Tuesday Tech Review: Paul Johnson, elementary school principal?

Georgia Tech coach Paul Johnson led the Yellow Jackets to their first major bowl title since the 1956 Sugar Bowl. (ASSOCIATED PRESS)

One change in coach Paul Johnson’s career path could have led him to a remarkably different destination. (ASSOCIATED PRESS)

Georgia Tech coach Paul Johnson celebrated his 58th birthday last Thursday.

It is a noteworthy age in at least one respect. With health concerns, coach Bobby Dodd retired from coaching the Yellow Jackets at the same age, at the end of the 1966 season. To the best of my knowledge, Dodd has been the oldest coach to preside over the Jackets until Johnson. (It’s true going back to John Heisman, at least. Information for Tech’s eight coaches prior to Heisman is scant.)

Interestingly, three other Tech coaches – William Alexander, Bobby Ross and Chan Gailey – all coached their final seasons at the age of 55.

This isn’t to speculate on when Johnson will retire, though I don’t suspect it’ll be any time soon. His extension is through 2020, when he’ll be 63. But it did cause me to think of a story he told last September in advance of the Yellow Jackets’ game against Georgia Southern, which I included in a story prior to the game.

When Paul Johnson was in Statesboro (myajc)

Before he was hired at Georgia Southern prior to the 1983 season, he was offensive coordinator at Lees-McRae Junior College in North Carolina and had a job offer from a high school in North Carolina. The high school job paid better than the Georgia Southern job, and he was considering taking it but his wife Susan encouraged him to give college football a try. Johnson, then 25, told Susan he’d give it till 30. By 29, he was offensive coordinator at Hawaii and on his way.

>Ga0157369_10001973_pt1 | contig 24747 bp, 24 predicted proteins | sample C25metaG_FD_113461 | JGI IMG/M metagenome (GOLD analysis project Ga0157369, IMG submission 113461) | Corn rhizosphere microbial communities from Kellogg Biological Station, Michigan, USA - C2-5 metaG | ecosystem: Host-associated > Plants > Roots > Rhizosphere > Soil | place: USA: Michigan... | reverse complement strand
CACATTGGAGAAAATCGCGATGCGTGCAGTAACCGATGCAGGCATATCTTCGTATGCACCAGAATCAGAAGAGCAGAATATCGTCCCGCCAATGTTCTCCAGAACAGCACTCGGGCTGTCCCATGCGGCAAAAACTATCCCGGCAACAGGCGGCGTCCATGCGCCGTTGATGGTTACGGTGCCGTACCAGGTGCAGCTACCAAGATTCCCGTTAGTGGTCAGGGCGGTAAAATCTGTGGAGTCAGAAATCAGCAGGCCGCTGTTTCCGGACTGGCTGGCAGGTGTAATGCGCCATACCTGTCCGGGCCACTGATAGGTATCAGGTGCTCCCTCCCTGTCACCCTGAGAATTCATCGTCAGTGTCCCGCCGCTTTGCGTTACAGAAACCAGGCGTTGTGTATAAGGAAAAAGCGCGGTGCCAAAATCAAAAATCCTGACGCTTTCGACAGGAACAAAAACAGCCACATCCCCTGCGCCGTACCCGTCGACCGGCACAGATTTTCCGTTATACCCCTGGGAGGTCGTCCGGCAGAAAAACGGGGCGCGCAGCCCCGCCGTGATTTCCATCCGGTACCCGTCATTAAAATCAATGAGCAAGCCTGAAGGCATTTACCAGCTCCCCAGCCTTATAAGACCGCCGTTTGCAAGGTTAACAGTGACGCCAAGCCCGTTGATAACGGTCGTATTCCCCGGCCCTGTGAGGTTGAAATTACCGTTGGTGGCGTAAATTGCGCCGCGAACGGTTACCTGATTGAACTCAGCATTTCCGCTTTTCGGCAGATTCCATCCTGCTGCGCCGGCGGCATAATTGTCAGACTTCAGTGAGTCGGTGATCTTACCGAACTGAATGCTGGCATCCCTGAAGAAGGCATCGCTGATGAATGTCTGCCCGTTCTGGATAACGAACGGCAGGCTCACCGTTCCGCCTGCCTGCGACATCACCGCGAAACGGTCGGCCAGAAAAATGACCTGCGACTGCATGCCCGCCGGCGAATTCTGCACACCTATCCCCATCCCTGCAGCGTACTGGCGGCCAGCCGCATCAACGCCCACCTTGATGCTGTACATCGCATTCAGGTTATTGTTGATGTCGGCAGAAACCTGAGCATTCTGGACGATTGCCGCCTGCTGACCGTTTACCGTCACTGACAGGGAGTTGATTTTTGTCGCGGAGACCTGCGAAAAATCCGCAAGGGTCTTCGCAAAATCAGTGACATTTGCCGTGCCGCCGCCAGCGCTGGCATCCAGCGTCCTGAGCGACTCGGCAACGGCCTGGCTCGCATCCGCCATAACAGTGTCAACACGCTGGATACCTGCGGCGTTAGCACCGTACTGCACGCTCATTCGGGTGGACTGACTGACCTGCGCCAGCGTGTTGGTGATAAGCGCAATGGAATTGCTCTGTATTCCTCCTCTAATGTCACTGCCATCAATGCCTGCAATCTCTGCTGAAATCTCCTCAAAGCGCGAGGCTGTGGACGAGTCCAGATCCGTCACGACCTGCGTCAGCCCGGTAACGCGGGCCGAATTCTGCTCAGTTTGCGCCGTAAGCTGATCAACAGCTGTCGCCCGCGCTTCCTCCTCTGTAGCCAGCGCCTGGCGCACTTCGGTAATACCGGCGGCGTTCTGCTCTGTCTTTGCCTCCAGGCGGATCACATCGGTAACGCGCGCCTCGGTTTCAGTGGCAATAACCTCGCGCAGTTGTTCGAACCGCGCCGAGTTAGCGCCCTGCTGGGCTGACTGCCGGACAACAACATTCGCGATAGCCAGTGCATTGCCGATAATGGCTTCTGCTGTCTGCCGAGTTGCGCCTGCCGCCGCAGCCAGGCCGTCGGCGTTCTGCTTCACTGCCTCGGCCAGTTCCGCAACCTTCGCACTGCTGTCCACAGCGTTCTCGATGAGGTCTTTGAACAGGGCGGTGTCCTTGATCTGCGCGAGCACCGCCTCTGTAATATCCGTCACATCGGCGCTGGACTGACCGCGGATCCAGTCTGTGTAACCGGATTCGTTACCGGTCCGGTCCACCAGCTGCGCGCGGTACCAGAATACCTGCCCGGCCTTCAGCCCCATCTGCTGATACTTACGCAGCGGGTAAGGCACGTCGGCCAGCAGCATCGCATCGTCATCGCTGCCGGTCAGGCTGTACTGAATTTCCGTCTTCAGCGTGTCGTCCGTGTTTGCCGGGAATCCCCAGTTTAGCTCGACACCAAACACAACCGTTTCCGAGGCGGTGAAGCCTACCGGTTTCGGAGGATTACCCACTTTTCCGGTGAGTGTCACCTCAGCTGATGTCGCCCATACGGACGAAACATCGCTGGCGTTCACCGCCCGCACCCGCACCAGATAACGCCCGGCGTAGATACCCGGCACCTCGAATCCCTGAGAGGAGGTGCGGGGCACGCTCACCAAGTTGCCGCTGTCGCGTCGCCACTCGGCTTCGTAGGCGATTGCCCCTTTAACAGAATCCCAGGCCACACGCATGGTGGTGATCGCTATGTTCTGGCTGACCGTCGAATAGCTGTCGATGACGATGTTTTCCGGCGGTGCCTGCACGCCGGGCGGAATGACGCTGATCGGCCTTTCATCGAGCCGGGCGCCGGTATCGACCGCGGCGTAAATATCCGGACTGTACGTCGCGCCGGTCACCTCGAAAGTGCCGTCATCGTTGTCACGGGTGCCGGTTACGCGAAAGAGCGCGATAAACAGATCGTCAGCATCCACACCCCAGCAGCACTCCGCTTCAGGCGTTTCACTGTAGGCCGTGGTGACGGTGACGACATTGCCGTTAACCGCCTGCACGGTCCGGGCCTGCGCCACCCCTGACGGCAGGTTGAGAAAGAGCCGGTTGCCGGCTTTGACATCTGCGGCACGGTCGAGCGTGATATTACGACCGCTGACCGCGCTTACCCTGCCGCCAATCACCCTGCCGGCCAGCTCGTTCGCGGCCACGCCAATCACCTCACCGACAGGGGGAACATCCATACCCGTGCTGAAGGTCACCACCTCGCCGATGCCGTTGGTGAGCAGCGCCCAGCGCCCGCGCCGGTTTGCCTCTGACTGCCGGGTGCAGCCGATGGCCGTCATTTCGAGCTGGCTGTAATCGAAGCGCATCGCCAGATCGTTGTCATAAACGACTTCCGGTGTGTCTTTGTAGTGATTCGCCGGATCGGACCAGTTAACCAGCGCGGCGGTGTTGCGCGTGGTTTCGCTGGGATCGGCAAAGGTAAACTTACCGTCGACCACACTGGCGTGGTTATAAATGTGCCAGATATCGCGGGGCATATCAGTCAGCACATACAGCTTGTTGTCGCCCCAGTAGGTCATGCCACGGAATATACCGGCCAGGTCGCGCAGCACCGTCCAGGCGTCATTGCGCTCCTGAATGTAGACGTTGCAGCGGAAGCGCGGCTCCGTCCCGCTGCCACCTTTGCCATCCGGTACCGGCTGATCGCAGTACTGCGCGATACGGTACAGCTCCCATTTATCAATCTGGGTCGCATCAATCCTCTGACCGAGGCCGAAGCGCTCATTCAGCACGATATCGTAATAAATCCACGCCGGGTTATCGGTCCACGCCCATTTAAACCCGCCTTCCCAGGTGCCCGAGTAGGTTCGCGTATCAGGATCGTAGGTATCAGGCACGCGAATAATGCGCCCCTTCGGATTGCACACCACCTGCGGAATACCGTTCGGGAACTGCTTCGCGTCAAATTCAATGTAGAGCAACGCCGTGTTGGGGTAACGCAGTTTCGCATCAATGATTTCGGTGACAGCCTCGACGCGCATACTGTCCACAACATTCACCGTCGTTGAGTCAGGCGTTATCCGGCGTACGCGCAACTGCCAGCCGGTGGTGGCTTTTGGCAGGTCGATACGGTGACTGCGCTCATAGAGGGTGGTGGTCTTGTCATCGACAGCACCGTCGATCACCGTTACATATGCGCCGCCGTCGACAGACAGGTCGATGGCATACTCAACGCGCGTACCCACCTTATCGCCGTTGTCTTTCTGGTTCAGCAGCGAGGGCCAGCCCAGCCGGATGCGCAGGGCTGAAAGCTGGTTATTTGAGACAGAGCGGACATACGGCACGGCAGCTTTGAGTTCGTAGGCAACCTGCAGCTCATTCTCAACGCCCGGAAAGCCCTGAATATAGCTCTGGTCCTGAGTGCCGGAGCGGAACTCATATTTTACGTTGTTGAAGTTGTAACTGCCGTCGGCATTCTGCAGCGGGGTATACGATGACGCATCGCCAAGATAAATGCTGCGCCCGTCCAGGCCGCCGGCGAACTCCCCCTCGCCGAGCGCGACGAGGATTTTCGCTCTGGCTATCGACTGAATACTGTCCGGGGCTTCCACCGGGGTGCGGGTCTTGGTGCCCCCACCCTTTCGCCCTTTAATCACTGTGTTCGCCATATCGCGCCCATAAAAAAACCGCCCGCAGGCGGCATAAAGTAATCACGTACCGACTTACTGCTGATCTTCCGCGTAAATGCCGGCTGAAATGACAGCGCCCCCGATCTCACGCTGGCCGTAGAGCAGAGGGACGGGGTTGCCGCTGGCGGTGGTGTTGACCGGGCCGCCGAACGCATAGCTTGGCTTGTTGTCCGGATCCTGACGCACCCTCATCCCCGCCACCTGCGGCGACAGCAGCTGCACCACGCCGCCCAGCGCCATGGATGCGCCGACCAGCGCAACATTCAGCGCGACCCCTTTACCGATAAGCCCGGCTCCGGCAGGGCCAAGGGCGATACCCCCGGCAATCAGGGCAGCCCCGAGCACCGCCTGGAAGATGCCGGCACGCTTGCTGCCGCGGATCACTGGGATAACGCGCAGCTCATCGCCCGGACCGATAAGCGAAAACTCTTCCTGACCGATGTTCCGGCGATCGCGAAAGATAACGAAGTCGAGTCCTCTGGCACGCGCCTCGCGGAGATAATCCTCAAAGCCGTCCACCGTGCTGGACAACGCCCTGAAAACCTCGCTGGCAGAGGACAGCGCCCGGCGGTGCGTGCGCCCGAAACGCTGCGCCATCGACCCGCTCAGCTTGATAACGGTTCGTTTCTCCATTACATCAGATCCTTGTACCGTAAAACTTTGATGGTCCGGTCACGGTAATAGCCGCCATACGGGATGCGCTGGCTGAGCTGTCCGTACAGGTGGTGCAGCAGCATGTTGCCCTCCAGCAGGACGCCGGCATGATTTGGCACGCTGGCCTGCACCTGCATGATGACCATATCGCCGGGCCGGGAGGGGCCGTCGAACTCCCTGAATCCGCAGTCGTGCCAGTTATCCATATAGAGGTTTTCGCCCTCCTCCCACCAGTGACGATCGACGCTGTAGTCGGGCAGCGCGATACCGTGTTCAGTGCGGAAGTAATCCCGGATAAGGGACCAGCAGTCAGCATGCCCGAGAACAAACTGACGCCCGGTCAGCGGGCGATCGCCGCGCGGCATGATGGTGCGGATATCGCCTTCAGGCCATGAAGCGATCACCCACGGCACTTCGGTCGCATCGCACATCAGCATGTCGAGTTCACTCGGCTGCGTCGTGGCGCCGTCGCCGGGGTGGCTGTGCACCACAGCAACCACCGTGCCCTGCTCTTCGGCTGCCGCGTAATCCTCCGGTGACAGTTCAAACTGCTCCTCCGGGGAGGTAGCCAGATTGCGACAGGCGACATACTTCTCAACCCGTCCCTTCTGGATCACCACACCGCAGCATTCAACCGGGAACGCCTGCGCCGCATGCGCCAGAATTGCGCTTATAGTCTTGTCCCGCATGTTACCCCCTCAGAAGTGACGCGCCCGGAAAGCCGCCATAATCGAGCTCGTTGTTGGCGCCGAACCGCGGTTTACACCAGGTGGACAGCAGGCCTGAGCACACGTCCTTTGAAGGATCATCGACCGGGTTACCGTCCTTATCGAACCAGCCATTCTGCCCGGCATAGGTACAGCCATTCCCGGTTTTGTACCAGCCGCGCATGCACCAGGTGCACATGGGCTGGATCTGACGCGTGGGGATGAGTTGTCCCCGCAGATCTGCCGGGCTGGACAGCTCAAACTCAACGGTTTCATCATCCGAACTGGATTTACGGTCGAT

Johnson sounded as though he would not have had second thoughts had life turned out differently.

“I’d have been fine,” he said. “I was six hours away from getting a principal’s certificate and I probably would have done that. The way the retirement works, when I got tired of coaching, I’d probably have been a principal for two or three years and retired.”

And where would he have wanted to be a principal?

“My goal was to be the principal of an elementary school,” he said. “No athletics, all you have to do is make sure they got on the bus, off the bus. They don’t kill each other in the lunchroom. It would have been good. Get a good secretary and good teachers, you’ve got it knocked.”

Principal Johnson, standing at the school door, greeting first graders every morning. It’s quite an image.

Commit for basketball

As was reported by my colleague Michael Carvell, coach Brian Gregory landed his first commitment of the 2016 class, small forward Christian Matthews of National Christian Academy in Fort Washington, Md. Tech’s lone freshman this season is forward Sylvester Ogbonda, from the same school.

Gregory has four more scholarships available. Matthews had received offers from N.C. State and Cincinnati, among other schools. According to the post, Matthews “favored Tech because of team chemistry and the challenge of helping Tech become a threat again in the ACC.

 

Tough break for Schniederjans

Ollie Schniederjans suffered a most cruel fate (professionally speaking) this past Friday. Needing to make the cut at the Wyndham Championship in Greensboro, N.C., in order to qualify for the Web.com Tour Finals – a four-event series where he could compete for a PGA Tour card for the 2015-16 season – Schniederjans missed the cut. By one stroke. On his final hole in Friday’s second round, he bogeyed to drop from 4-under par to 3-under par.

The cut line at that point, was 2-under, according to the Golf Channel’s Ryan Lavner, meaning Schniederjans was still safe. But, in an unbelievable twist, a player in the final group of the day made birdie on his final hole and caused a shift in the cut line to 3-under.